- Author: Evelyn E. Smith
Read book online «The Princess and the Physicist by Evelyn E. Smith (life changing books to read .txt) 📕». Author - Evelyn E. Smith
By EVELYN E. SMITH
Illustrated by KOSSIN
[Transcriber's Note: This etext was produced from
Galaxy Science Fiction June 1955.
Extensive research did not uncover any evidence that
the U.S. copyright on this publication was renewed.]
Elected a god, Zen the Omnipotent longed
for supernatural powers—for he was also
Zen the All-Put-Upon, a galactic sucker!
Zen the Terrible lay quiescent in the secret retreat which housed his corporeal being, all the aspects of his personality wallowing in the luxury of a day off. How glad he was that he'd had the forethought to stipulate a weekly holiday for himself when first this godhood had been thrust upon him, hundreds of centuries before. He'd accepted the perquisites of divinity with pleasure then. It was some little time before he discovered its drawbacks, and by then it was too late; he had become the established church.
All the aspects of his personality rested ... save one, that is. And that one, stretching out an impalpable tendril of curiosity, brought back to his total consciousness the news that a spaceship from Earth had arrived when no ship from Earth was due.
So what? the total consciousness asked lazily of itself. Probably they have a large out-of-season order for hajench. My hajench going to provide salad bowls for barbarians!
When, twenty years previously, the Earthmen had come back to their colony on Uxen after a lapse of thousands of years, Zen had been hopeful that they would take some of the Divine Work off his hands. After all, since it was they who had originally established the colony, it should be their responsibility. But it seemed that all humans, not merely the Uxenach, were irresponsible. The Earthmen were interested only in trade and tribute. They even refused to believe in the existence of Zen, an attitude which he found extremely irritating to his ego.
True, Uxen prospered commercially to a mild extent after their return, for the local ceramics that had been developed in the long interval found wide acceptance throughout the Galaxy, particularly the low bowls which had hitherto been used only for burning incense before Zen the Formidable.
Now every two-bit planet offered hajench in its gift shops.
Culturally, though, Uxen had degenerated under the new Earth administration. No more criminals were thrown to the skwitch. Xwoosh lost its interest when new laws prohibited the ancient custom of executing the losing side after each game.
There was no tourist trade, for the planet was too far from the rest of the Galaxy. The commercial spaceships came only once every three months and left the same day. The two destroyers that "guarded" the planet arrived at rare intervals for fueling or repairs, but the crew never had anything to do with the Uxenach. Local ordinance forbade the maidens of Uxen to speak to the outlanders, and the outlanders were not interested in any of the other native products.
But the last commercial spaceship had departed less than three weeks before on its regular run, and this was not one of the guard ships.
Zen reluctantly conceded to himself that he would have to investigate this situation further, if he wanted to retain his reputation for omniscience. Sometimes, in an occasional moment of self-doubt, he wondered if he weren't too much of a perfectionist, but then he rejected the thought as self-sacrilege.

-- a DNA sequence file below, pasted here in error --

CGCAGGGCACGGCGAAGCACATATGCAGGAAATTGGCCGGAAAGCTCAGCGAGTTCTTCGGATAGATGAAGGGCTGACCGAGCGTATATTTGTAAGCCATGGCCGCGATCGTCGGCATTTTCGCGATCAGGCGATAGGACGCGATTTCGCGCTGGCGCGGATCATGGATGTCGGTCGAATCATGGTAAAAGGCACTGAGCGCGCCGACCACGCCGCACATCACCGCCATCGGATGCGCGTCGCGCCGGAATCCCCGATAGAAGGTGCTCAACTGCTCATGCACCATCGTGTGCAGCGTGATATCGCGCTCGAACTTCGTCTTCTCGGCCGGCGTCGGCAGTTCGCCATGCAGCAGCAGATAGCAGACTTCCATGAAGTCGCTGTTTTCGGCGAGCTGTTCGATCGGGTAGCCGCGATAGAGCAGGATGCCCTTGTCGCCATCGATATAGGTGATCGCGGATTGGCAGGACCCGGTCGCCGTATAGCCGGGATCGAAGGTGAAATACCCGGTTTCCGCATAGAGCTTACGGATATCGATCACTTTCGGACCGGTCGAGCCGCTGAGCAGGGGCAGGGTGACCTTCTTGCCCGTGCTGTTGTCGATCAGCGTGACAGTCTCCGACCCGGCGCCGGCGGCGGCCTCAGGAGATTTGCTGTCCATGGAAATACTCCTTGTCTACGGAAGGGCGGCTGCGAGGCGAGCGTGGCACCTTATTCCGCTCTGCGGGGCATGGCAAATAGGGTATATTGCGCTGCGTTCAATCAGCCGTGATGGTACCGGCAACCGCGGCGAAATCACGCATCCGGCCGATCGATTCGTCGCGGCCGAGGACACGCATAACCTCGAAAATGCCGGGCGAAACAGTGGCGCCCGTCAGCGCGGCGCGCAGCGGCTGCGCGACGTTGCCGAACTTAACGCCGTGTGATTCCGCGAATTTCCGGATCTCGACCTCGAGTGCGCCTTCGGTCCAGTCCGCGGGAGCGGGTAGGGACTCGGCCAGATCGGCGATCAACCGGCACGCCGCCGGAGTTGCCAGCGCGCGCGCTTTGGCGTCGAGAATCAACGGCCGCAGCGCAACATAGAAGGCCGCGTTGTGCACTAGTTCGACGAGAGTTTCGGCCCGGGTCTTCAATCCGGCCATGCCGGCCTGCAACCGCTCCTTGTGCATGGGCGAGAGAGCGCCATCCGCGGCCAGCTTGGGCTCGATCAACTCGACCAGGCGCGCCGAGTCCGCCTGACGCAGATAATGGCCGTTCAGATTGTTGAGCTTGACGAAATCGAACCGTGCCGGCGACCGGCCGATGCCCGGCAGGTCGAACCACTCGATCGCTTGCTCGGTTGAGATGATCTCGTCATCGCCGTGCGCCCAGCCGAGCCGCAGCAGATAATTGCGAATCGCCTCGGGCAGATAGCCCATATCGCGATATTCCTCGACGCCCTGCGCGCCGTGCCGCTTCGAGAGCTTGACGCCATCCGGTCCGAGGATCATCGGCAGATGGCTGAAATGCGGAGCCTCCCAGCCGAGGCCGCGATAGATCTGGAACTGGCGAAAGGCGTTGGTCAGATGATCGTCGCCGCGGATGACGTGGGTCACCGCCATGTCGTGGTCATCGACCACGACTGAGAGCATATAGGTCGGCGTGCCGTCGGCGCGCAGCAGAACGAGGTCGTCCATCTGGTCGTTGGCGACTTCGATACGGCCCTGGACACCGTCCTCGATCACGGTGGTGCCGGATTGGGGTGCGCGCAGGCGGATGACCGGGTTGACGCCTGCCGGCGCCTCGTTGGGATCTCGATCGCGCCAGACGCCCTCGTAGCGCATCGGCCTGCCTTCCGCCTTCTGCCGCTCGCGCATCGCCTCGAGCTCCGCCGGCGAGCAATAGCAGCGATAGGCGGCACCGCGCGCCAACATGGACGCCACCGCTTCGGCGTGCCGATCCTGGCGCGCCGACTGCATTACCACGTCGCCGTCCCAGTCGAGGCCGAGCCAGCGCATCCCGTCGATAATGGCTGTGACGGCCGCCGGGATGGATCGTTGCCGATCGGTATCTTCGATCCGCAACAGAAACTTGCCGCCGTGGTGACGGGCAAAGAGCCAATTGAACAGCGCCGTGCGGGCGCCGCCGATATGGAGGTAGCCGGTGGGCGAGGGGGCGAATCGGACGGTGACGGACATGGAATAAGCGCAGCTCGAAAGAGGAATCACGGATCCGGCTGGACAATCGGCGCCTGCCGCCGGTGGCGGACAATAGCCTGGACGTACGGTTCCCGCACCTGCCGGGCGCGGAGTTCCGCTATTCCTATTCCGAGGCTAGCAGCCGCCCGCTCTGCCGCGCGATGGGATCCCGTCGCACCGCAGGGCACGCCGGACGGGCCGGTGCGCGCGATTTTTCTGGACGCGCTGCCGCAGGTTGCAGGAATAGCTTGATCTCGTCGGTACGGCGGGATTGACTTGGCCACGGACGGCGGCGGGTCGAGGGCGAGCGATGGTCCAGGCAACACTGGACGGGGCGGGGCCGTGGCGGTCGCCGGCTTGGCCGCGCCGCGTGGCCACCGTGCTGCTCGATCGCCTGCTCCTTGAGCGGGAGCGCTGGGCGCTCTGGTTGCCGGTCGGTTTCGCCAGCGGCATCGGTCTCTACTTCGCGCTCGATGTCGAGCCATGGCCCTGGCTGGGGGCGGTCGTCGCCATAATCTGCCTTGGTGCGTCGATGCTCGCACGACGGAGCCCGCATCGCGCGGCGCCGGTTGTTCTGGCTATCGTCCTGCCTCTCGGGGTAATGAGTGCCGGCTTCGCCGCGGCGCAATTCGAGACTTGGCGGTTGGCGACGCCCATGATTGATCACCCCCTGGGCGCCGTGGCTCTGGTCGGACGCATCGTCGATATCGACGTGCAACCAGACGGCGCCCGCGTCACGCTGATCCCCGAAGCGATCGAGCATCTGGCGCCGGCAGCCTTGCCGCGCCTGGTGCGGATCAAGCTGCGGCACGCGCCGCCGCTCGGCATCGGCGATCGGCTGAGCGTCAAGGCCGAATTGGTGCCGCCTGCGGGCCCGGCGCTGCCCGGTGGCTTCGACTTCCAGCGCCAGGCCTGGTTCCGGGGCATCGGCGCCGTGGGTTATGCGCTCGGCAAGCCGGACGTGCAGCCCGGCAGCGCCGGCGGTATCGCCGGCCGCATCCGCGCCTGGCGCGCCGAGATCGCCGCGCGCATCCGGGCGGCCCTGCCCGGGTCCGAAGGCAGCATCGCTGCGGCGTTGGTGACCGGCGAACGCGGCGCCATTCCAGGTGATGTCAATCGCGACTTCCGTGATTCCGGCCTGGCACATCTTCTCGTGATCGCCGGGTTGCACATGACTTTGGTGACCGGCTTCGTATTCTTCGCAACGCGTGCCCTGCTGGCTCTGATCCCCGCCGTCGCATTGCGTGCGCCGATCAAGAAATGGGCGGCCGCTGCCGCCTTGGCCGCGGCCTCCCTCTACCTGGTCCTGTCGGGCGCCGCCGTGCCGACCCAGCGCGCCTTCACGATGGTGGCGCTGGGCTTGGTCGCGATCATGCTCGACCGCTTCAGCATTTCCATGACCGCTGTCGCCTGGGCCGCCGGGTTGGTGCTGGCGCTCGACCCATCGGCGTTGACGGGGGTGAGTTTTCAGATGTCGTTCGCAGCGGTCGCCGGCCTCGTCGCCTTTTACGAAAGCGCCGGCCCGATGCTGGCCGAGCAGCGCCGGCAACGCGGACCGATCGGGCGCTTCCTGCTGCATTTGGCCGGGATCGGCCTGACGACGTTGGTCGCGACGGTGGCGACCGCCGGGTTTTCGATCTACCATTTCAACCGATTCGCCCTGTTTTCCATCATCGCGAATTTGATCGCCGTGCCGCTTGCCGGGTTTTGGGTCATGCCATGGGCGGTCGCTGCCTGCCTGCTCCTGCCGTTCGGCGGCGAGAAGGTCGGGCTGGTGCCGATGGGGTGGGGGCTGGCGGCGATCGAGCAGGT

Zen dutifully intensified the beam of awareness and returned it to the audience chamber where the two strange Earthmen who had come on the ship were being ushered into the presence of the king by none other than Guj, the venerable prime minister himself.
"Gentlemen," Guj beamed, his long white beard vibrating in an excess of hospitality, "His Gracious Majesty will be delighted to receive you at once."
And crossing his wrists in the secular xa, he led the way to where Uxlu the Fifteenth was seated in full regalia upon his imposing golden, gem-encrusted throne.
Uxlu himself, Zen admitted grudgingly, was an imposing sight to anyone who didn't know the old yio. The years—for he was a scant decade younger than Guj—had merely lent dignity to his handsome features, and he was still tall and upright.
"Welcome, Earthlings, to Uxen," King Uxlu said in the sonorous tones of the practiced public speaker. "If there is aught we can do to advance your comfort whilst you sojourn on our little planet, you have but to speak."
He did not, Zen noted with approval, rashly promise that requests would necessarily be granted. Which was fine, because the god well knew who the carrier out of requests would be—Zen the Almighty, the All-Powerful, the All-Put-Upon....
"Thank you, Your Majesty," the older of the two scientists said. "We merely seek a retired spot in which to conduct our researches."
"Researches, eh?" the king repeated with warm interest. "Are you perhaps scientists?"
"Yes, Your Majesty." Every one of Zen's perceptors quivered expectantly. Earth science was banned on Uxen, with the result that its acquisition had become the golden dream of every Uxena, including, of course, their god.
The older scientist gave a stiff bow. "I am an anthropologist. My name is Kendrick, Professor Alpheus Kendrick. My assistant, Dr. Peter Hammond—" he indicated the tall young man with him—"is a physicist."
The king and the prime minister conferred together in whispers. Zen wished he could join them, but he couldn't materialize on that plane without incense, and he preferred his subjects not to know that he could be invisibly present, especially on his day off. Of course, his Immaterial Omnipresence was a part of the accepted dogma, but there is a big difference between accepting a concept on a basis of faith or of proven fact.
"Curious researches," the king said, emerging from the conference, "that require both physics and anthropology."
"Yes," said Kendrick. "They are rather involved at that." Peter Hammond shuffled his feet.
"Perhaps some of our technicians might be of assistance to you," the king suggested. "They may not have your science, but they are very adept with their hands...."
"Our researches are rather limited in scope," Kendrick assured him. "We can do everything needful quite adequately ourselves. All we need is a place in which to do it."